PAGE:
With a population of around 552,600 (2023 estimate) and sitting in a metropolitan region with a population of over 2.3 million, Bradford has a diverse, optimistic economy, with a range of sectors contributing to its success. Bradford generates a GVA of approximately £9.2bn, with around 17,285 businesses. The local economy is supported by a mix of manufacturing, finance, digital industries, and the creative sector, making it a well-rounded business destination. 


While it is true that growth in Bradford over recent years has been slower than the UK as whole, it remains steady and stable. And with high, reliable yields on residential property, it deserves careful consideration by landlords and investors, looking for their next property.


5. Preston

PrestonWith a young population, a growing and well-connected economy, high rental yields and affordable prices, Preston, while a lesser-known UK city and the smallest conurbation on this list, is unquestionably a property investment hotspot. The city has an average property price of around £177,167 (over the last year) and high, long-let, rental yields, with an average return of 6.4% in postcode area PR1). 


Following what you will now recognise as a familiar pattern, Preston’s high rental returns are a product of low prices and growing rental demand. The city centre is popular with the city’s student population and young professionals. For families and older tenants, suburbs such as Penwortham, Walton-le-Dale, and Broughton are preferred, as are surrounding towns such as Longridge and Garstang. Fulwood and Ashton-on-Ribble are more sought after for those looking for a suburban, cultural scene that has access to a full range of amenities and transport links.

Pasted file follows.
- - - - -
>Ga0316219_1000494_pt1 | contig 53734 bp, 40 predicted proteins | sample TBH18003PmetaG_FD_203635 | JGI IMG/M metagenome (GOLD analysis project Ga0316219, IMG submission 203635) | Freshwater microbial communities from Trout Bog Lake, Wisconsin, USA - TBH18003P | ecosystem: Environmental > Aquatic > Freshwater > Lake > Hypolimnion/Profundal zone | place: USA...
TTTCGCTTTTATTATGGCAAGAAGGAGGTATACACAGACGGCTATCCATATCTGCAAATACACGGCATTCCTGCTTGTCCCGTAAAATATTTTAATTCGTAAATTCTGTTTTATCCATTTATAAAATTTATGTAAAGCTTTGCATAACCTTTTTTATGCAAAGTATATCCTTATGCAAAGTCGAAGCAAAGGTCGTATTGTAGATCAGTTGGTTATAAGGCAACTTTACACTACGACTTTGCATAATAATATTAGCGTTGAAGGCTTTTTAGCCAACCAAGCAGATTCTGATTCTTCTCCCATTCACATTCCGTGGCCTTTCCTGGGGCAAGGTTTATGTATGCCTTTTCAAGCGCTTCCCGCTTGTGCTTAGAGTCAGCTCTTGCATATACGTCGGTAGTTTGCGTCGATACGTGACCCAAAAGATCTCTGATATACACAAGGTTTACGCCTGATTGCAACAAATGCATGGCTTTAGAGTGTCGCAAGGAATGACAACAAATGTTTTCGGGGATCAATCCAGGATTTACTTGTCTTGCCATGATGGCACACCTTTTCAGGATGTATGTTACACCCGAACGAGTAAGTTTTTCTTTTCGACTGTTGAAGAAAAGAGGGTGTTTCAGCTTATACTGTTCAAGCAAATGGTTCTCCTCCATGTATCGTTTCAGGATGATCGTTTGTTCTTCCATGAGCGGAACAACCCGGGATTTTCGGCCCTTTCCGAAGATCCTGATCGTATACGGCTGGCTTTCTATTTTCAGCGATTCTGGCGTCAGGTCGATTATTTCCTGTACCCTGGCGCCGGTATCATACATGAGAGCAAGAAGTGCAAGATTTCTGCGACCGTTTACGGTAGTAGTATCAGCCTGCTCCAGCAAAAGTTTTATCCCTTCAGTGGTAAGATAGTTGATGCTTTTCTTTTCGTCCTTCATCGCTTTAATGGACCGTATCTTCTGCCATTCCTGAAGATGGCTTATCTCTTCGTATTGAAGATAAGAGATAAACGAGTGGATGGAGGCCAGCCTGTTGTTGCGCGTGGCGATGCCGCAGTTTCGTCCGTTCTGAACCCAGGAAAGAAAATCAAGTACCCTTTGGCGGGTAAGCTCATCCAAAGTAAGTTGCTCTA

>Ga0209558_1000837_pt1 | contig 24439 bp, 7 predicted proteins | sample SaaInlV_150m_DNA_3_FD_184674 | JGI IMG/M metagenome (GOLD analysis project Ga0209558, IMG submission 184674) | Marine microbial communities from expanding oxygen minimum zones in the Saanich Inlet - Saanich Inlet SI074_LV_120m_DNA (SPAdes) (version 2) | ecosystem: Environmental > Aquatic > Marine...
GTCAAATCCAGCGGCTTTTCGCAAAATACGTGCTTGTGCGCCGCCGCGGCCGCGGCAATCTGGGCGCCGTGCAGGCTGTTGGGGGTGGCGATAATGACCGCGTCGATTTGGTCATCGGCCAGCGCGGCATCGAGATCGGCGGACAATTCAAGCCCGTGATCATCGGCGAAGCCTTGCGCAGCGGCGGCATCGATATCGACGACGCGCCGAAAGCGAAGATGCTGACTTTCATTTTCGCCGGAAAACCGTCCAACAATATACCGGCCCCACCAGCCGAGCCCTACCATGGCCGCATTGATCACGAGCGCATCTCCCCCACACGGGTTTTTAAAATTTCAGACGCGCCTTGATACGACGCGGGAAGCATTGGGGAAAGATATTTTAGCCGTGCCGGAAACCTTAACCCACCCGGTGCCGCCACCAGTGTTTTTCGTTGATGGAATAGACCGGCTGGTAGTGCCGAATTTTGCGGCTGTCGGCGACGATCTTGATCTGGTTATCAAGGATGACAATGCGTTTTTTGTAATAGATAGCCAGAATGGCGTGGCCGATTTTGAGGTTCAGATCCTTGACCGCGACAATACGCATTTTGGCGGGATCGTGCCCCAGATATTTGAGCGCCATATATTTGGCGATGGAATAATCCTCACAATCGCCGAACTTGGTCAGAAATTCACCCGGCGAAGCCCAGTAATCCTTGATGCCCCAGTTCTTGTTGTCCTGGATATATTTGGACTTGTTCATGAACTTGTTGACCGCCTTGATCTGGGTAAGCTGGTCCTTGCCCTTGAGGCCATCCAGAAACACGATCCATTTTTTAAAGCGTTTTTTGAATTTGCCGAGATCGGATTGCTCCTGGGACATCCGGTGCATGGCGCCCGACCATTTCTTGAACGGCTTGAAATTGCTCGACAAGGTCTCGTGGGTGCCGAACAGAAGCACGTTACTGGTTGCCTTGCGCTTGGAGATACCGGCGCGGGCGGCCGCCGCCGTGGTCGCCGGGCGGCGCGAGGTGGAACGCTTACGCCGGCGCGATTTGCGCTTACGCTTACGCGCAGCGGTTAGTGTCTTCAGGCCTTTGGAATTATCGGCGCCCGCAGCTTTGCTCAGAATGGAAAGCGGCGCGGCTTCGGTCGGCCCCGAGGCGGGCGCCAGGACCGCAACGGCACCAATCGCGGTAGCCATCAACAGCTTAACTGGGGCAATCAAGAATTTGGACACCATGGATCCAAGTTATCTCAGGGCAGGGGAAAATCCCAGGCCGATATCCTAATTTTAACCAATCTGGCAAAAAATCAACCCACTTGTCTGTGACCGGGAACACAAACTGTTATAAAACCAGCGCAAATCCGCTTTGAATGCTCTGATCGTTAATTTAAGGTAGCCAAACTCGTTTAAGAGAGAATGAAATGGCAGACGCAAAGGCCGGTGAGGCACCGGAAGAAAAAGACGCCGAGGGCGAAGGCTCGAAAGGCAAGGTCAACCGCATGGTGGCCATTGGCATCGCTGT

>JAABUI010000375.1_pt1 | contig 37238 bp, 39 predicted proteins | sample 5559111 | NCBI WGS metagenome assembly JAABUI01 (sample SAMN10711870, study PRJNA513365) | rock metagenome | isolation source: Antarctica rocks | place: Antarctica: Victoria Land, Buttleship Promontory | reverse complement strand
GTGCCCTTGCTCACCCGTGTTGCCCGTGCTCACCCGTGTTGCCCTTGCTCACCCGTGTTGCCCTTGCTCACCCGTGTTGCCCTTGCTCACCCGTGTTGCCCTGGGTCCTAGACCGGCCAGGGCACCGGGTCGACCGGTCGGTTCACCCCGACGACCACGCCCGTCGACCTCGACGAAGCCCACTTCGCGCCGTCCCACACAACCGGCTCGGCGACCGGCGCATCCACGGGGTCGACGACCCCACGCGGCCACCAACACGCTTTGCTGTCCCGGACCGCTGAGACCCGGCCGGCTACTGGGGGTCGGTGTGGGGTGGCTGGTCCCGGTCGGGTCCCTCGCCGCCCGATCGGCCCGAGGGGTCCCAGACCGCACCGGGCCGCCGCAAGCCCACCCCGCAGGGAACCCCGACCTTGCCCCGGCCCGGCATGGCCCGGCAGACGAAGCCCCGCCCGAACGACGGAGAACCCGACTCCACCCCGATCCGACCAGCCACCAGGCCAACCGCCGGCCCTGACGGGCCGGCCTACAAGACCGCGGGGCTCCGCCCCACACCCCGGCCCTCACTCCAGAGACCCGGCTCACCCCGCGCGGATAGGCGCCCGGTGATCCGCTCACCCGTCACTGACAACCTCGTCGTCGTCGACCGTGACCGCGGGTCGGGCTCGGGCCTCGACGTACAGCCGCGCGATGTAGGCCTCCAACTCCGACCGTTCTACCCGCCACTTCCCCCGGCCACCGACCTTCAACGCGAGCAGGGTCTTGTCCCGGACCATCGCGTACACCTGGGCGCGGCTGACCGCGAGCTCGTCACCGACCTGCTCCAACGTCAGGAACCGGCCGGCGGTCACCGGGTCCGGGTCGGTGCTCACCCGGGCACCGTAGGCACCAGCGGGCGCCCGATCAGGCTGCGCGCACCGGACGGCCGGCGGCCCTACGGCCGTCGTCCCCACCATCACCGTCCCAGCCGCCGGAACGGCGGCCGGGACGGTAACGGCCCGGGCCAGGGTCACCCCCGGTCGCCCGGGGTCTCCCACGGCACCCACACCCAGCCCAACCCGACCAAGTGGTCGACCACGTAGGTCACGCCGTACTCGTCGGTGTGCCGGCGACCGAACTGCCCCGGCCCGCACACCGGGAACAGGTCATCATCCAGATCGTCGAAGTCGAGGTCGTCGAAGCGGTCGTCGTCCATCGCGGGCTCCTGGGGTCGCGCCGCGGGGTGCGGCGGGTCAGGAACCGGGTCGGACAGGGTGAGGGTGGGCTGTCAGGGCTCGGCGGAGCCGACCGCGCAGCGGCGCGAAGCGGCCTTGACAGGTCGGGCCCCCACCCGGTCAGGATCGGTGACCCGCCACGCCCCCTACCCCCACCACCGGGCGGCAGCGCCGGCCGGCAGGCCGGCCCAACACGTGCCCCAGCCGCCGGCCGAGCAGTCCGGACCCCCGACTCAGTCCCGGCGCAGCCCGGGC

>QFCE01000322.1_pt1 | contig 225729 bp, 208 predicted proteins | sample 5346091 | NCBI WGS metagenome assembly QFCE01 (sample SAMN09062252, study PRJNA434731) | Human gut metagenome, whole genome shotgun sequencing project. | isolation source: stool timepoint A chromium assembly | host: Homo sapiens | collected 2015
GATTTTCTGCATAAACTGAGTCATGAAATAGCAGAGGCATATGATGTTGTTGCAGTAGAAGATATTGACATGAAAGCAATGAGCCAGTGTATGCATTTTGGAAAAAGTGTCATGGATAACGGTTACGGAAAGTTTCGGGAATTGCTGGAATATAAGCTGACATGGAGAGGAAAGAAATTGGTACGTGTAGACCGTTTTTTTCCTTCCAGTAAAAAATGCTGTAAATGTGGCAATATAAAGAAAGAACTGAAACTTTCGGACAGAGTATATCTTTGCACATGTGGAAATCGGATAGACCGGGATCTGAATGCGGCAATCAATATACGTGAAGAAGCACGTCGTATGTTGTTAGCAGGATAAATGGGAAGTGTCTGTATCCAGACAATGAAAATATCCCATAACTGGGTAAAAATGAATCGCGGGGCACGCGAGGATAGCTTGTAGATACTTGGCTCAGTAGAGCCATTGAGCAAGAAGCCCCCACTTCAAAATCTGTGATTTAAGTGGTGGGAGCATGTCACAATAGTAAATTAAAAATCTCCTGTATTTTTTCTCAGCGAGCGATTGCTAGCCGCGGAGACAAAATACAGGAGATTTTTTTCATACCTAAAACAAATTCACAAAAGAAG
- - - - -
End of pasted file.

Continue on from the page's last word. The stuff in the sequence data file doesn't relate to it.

There is significant regeneration and development in and around the city too. The Preston and Lancashire City Deal will see £434m invested in Preston and South Ribble, meaning 20,000 new jobs and 17,420 homes, as well as 72ml invested in road infrastructure. Key projects include the construction of the Preston Western Distributor Road, the expansion of the University of Central Lancashire campus, and the regeneration of the Harris Quarter, which includes new retail, leisure, and cultural spaces.


Preston is traditionally a city associated with engineering and industry and remains a significant hub for the UK's defence and aerospace industries, with BAE Systems having two major facilities located on either side of the city. The city's proximity to the M6, M55, and M65 motorways also makes it a hub for freight and haulage companies. But Preston's economy is increasingly diversifying, with a shift towards the service sector, including financial services, tourism, digital services and retail. 


Preston has an attractive combination of affordable property prices and high rental yields, supported by strong rental demand. Significant regeneration projects, such as the City Deal and Harris Quarter development are set to enhance infrastructure, create jobs and stimulate further investment. In short, the city is an attractive proposition for tenants, placing this small city, in my opinion, in the top-5 UK environments for buy-to-let investors.


This is for your information only – you shouldn't view this as legal advice, tax advice, investment advice, or any advice at all. While we've tried to make sure this information is accurate and up to date, things can change, so it shouldn't be viewed as totally comprehensive. GetGround always recommends you seek out independent advice before making any investment decisions.